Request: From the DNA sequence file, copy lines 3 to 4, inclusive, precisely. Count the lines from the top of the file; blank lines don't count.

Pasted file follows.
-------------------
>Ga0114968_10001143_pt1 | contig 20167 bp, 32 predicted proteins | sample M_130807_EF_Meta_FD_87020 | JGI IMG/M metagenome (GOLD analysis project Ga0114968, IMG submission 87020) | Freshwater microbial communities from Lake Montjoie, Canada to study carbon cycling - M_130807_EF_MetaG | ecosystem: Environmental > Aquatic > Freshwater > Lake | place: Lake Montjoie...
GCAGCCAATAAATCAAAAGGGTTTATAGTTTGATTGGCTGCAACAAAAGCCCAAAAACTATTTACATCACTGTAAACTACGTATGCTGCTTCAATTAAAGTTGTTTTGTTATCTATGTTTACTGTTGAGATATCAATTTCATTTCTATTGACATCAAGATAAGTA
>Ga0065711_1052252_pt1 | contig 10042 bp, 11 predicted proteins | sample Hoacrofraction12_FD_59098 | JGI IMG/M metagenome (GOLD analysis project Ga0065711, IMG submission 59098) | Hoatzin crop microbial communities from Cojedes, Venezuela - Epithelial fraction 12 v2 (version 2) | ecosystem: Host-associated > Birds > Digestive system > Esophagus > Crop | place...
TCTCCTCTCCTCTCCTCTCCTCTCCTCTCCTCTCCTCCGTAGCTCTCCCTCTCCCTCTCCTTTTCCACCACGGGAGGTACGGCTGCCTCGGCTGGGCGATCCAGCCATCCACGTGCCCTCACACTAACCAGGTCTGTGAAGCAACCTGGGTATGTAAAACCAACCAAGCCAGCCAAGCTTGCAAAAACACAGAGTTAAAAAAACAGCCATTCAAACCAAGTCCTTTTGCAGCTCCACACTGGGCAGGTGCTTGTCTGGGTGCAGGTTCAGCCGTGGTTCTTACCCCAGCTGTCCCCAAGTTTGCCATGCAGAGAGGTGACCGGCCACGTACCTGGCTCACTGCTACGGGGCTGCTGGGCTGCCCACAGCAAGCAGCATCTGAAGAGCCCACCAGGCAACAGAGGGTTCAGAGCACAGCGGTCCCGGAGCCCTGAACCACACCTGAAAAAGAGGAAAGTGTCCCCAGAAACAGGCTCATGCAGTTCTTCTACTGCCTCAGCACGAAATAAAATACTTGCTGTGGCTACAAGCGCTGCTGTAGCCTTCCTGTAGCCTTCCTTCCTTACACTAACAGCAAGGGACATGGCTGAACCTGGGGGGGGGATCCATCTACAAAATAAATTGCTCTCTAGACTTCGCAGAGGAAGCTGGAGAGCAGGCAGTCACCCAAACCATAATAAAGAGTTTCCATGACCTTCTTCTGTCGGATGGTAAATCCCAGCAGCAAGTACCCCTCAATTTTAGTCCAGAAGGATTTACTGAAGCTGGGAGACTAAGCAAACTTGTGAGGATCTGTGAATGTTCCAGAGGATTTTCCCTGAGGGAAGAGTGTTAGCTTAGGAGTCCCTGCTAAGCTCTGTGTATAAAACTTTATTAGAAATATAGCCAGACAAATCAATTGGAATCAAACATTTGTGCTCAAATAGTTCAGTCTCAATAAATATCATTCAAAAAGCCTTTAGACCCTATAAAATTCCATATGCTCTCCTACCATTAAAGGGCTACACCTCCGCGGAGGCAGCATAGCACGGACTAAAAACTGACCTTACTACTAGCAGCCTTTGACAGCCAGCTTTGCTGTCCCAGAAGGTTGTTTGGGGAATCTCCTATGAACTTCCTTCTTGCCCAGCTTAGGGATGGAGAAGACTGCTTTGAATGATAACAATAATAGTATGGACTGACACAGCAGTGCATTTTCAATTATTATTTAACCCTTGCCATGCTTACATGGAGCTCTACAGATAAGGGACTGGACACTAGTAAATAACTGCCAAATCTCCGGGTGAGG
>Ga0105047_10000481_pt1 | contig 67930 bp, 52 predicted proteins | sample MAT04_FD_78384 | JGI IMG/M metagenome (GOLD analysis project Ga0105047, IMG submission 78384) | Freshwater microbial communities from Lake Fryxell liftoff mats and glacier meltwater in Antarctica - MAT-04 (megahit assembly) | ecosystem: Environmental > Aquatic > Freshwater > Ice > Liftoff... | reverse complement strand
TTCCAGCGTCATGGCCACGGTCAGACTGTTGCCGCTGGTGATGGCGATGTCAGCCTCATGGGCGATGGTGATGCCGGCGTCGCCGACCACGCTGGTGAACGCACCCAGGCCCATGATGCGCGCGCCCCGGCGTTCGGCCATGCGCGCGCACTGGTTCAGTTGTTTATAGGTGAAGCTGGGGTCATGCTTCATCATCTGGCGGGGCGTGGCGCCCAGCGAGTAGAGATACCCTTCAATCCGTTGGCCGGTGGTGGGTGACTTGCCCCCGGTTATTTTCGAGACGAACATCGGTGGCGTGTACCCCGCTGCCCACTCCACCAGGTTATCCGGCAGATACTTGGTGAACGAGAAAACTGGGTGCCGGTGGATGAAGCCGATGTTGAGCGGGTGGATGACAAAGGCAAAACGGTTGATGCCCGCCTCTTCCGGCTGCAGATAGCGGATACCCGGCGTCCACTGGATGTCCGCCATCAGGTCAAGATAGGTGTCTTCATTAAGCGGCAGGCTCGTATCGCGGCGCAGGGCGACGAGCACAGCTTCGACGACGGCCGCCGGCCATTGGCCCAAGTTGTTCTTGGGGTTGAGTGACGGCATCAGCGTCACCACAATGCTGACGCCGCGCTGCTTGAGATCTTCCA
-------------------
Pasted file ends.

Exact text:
>Ga0065711_1052252_pt1 | contig 10042 bp, 11 predicted proteins | sample Hoacrofraction12_FD_59098 | JGI IMG/M metagenome (GOLD analysis project Ga0065711, IMG submission 59098) | Hoatzin crop microbial communities from Cojedes, Venezuela - Epithelial fraction 12 v2 (version 2) | ecosystem: Host-associated > Birds > Digestive system > Esophagus > Crop | place...
TCTCCTCTCCTCTCCTCTCCTCTCCTCTCCTCTCCTCCGTAGCTCTCCCTCTCCCTCTCCTTTTCCACCACGGGAGGTACGGCTGCCTCGGCTGGGCGATCCAGCCATCCACGTGCCCTCACACTAACCAGGTCTGTGAAGCAACCTGGGTATGTAAAACCAACCAAGCCAGCCAAGCTTGCAAAAACACAGAGTTAAAAAAACAGCCATTCAAACCAAGTCCTTTTGCAGCTCCACACTGGGCAGGTGCTTGTCTGGGTGCAGGTTCAGCCGTGGTTCTTACCCCAGCTGTCCCCAAGTTTGCCATGCAGAGAGGTGACCGGCCACGTACCTGGCTCACTGCTACGGGGCTGCTGGGCTGCCCACAGCAAGCAGCATCTGAAGAGCCCACCAGGCAACAGAGGGTTCAGAGCACAGCGGTCCCGGAGCCCTGAACCACACCTGAAAAAGAGGAAAGTGTCCCCAGAAACAGGCTCATGCAGTTCTTCTACTGCCTCAGCACGAAATAAAATACTTGCTGTGGCTACAAGCGCTGCTGTAGCCTTCCTGTAGCCTTCCTTCCTTACACTAACAGCAAGGGACATGGCTGAACCTGGGGGGGGGATCCATCTACAAAATAAATTGCTCTCTAGACTTCGCAGAGGAAGCTGGAGAGCAGGCAGTCACCCAAACCATAATAAAGAGTTTCCATGACCTTCTTCTGTCGGATGGTAAATCCCAGCAGCAAGTACCCCTCAATTTTAGTCCAGAAGGATTTACTGAAGCTGGGAGACTAAGCAAACTTGTGAGGATCTGTGAATGTTCCAGAGGATTTTCCCTGAGGGAAGAGTGTTAGCTTAGGAGTCCCTGCTAAGCTCTGTGTATAAAACTTTATTAGAAATATAGCCAGACAAATCAATTGGAATCAAACATTTGTGCTCAAATAGTTCAGTCTCAATAAATATCATTCAAAAAGCCTTTAGACCCTATAAAATTCCATATGCTCTCCTACCATTAAAGGGCTACACCTCCGCGGAGGCAGCATAGCACGGACTAAAAACTGACCTTACTACTAGCAGCCTTTGACAGCCAGCTTTGCTGTCCCAGAAGGTTGTTTGGGGAATCTCCTATGAACTTCCTTCTTGCCCAGCTTAGGGATGGAGAAGACTGCTTTGAATGATAACAATAATAGTATGGACTGACACAGCAGTGCATTTTCAATTATTATTTAACCCTTGCCATGCTTACATGGAGCTCTACAGATAAGGGACTGGACACTAGTAAATAACTGCCAAATCTCCGGGTGAGG